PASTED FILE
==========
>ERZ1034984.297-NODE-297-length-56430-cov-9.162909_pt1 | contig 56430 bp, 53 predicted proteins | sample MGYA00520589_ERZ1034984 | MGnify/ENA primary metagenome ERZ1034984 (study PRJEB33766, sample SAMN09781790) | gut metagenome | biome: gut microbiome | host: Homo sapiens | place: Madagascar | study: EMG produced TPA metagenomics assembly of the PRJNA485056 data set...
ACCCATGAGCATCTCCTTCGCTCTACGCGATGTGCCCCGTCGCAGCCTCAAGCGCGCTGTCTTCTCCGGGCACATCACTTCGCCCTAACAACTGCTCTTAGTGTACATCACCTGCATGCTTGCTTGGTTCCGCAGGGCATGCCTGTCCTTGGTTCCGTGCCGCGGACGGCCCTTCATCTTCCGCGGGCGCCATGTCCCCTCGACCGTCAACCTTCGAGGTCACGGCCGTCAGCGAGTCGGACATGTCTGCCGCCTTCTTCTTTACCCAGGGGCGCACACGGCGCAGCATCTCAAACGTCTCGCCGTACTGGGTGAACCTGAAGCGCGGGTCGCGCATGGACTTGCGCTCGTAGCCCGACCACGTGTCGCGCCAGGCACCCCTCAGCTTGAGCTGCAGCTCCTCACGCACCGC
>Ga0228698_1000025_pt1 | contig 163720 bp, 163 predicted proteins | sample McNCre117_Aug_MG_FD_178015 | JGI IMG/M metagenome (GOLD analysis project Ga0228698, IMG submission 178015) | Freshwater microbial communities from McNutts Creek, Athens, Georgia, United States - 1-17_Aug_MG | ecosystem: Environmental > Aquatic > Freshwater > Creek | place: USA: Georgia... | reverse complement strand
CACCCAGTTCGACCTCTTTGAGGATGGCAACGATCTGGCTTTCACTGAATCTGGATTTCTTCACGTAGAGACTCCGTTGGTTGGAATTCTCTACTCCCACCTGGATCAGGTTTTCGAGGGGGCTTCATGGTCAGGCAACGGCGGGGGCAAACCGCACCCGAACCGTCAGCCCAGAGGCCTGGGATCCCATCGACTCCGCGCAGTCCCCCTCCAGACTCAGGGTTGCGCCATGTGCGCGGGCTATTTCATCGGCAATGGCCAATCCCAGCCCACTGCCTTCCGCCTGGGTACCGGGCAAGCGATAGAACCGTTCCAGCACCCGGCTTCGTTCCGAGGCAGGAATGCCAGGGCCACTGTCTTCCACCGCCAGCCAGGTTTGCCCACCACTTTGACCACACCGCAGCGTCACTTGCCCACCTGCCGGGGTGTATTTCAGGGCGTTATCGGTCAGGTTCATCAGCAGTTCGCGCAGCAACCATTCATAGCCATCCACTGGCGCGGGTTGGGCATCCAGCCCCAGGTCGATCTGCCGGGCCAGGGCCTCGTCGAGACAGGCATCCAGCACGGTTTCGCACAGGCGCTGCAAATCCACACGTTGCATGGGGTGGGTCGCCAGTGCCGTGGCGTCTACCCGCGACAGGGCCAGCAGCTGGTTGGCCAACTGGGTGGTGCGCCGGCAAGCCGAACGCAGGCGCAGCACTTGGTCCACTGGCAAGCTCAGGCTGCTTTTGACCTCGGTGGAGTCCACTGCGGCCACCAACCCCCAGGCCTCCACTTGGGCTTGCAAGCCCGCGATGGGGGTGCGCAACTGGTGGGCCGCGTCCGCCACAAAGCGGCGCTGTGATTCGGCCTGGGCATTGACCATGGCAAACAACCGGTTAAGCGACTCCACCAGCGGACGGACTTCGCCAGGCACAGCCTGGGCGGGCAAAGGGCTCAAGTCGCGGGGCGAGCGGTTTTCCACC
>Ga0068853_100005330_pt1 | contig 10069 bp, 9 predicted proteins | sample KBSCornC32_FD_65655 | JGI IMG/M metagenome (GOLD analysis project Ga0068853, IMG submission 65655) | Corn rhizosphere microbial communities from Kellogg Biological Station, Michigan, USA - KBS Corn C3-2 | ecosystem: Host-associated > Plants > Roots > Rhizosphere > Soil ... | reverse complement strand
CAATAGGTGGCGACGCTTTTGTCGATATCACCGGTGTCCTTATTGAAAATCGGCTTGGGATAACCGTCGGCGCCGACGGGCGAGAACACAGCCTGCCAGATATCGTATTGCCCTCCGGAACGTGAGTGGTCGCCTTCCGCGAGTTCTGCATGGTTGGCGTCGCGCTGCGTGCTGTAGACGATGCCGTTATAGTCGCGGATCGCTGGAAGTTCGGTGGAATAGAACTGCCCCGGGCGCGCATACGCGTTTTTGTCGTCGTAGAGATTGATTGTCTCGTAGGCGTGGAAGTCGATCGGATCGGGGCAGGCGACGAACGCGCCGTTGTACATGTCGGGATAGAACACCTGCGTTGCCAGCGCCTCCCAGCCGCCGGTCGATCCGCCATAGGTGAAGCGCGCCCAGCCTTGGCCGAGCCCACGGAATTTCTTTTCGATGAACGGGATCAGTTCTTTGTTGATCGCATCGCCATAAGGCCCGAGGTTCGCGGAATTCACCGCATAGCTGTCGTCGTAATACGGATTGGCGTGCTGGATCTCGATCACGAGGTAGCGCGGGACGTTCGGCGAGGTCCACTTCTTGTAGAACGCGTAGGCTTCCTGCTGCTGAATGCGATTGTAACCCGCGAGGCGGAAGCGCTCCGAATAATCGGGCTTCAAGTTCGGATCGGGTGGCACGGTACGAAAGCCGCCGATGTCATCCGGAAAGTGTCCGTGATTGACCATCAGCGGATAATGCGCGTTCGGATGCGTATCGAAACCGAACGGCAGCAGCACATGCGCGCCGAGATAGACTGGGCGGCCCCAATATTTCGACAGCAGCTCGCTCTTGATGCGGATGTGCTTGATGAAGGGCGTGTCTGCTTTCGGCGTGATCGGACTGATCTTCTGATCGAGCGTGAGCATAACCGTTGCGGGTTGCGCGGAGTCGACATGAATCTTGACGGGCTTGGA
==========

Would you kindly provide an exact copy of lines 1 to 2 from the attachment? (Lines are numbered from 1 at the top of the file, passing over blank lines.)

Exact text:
>ERZ1034984.297-NODE-297-length-56430-cov-9.162909_pt1 | contig 56430 bp, 53 predicted proteins | sample MGYA00520589_ERZ1034984 | MGnify/ENA primary metagenome ERZ1034984 (study PRJEB33766, sample SAMN09781790) | gut metagenome | biome: gut microbiome | host: Homo sapiens | place: Madagascar | study: EMG produced TPA metagenomics assembly of the PRJNA485056 data set...
ACCCATGAGCATCTCCTTCGCTCTACGCGATGTGCCCCGTCGCAGCCTCAAGCGCGCTGTCTTCTCCGGGCACATCACTTCGCCCTAACAACTGCTCTTAGTGTACATCACCTGCATGCTTGCTTGGTTCCGCAGGGCATGCCTGTCCTTGGTTCCGTGCCGCGGACGGCCCTTCATCTTCCGCGGGCGCCATGTCCCCTCGACCGTCAACCTTCGAGGTCACGGCCGTCAGCGAGTCGGACATGTCTGCCGCCTTCTTCTTTACCCAGGGGCGCACACGGCGCAGCATCTCAAACGTCTCGCCGTACTGGGTGAACCTGAAGCGCGGGTCGCGCATGGACTTGCGCTCGTAGCCCGACCACGTGTCGCGCCAGGCACCCCTCAGCTTGAGCTGCAGCTCCTCACGCACCGC